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I am learning UE5 using a course on Udemy, and also trying to build a simple (as I thought) project of myself.

The game is billiards with top-down perspective. I want to make a billiards table that has:

  1. Different patterns on different levels. E.g. some levels have a checkered board, some levels have a honeycomb pattern.

  2. I want to be able to animate individual cells in the grid. E.g. toggle luminosity, cycle colors. I am also considering playing with geometry in some cases.

My current issue is that there's too much terminology that seems to apply in my case. Decals, textures, materials, static mesh, instanced mesh. I am not sure what I should be looking at.

My current implementation is an actor with UInstancedStaticMeshComponent that can have different meshes (hex, cube). I am plucking individual instances into separate UStaticMeshComponents when I want to have one-off material.

What would be an approach that would make it easier to build unique levels?

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  • \$\begingroup\$ What specific problems are you having with your current approach? What are the ways in which it's not easy, that answers should focus on making easier? \$\endgroup\$
    – DMGregory
    Jun 7, 2023 at 21:02
  • \$\begingroup\$ I would like to know if this is a valid approach. I am trying to understand if there are gaps in my knowledge that I need to fill. \$\endgroup\$
    – Eugene
    Jun 8, 2023 at 4:59
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    \$\begingroup\$ If it works, it's valid. To make it "better" in some way, we need you to first identify in what specific way it's currently unsatisfactory for your needs. \$\endgroup\$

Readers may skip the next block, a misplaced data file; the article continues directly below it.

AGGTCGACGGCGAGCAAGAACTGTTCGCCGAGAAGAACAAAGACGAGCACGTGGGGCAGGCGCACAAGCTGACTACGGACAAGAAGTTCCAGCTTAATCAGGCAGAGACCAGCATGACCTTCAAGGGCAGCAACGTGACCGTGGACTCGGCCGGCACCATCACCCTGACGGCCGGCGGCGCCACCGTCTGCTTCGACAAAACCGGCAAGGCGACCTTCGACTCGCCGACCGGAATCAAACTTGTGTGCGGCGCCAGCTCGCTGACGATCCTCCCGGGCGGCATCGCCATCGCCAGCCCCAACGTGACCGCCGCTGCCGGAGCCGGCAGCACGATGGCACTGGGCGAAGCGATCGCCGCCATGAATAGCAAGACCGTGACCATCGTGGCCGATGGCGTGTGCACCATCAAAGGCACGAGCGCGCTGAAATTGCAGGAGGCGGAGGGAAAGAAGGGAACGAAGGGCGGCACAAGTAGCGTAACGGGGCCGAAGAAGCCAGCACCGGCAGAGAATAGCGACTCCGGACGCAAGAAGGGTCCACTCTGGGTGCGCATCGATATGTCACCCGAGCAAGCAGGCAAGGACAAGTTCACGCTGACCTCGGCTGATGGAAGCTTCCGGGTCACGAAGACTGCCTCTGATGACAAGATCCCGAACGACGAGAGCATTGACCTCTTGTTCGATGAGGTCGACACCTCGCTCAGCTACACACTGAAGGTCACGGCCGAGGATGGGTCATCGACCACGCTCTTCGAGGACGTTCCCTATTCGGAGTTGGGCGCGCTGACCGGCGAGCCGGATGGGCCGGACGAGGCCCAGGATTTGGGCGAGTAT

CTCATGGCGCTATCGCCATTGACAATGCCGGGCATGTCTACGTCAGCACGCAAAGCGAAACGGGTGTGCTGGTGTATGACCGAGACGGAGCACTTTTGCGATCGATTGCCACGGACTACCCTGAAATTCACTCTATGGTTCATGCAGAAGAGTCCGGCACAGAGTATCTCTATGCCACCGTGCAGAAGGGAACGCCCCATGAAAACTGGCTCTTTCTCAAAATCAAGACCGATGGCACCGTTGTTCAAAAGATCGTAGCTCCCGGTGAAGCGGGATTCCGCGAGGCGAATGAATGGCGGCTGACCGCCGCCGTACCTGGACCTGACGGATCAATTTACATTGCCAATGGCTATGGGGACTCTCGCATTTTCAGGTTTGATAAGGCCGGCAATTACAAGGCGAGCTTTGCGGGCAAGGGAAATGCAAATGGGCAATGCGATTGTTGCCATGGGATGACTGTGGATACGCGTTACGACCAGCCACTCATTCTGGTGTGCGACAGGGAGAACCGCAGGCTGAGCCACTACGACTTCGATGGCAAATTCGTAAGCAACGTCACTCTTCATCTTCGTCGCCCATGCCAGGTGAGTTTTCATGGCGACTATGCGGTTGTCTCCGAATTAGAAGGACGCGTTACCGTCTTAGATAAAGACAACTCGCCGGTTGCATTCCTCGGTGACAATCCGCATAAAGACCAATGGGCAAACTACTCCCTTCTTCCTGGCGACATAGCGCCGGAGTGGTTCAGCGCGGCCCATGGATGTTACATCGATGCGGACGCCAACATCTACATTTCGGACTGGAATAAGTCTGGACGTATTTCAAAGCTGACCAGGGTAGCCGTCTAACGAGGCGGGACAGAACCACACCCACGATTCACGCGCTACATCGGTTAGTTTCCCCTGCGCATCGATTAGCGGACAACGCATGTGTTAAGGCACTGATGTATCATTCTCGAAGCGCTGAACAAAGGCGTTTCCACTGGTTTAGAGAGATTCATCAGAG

– DMGregory
    Jun 8, 2023 at 12:24

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By the looks of it, you are reading about shaders and graphics processing, which is a complicated field that you don't necessarily need for your effects. It might help to think of your backdrop and cell effects as game objects, like the balls- instead of trying to modify anything, you just position and display the right ones. Your "highlighted cell" effect could just be a square beneath the ball. Your pool table doesn't even need to be an object- it could just be one of many flat backdrop images, and your code enables the correct one. You may find that you can achieve visually identical effects with far simpler code.

It's generally a good idea to start with the easiest task possible and add features/animations once it's up and running. I'd recommend working with generic featureless shapes, spending time on basic game logic like the menu, taking turns, keeping score, and physics.

Once you have a built a functioning logic system, you will be much more prepared for the advanced stuff like graphics effects.

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  • \$\begingroup\$ Thank you. You are right, I need to start from basics. \$\endgroup\$
    – Eugene
    Jun 12, 2023 at 23:45

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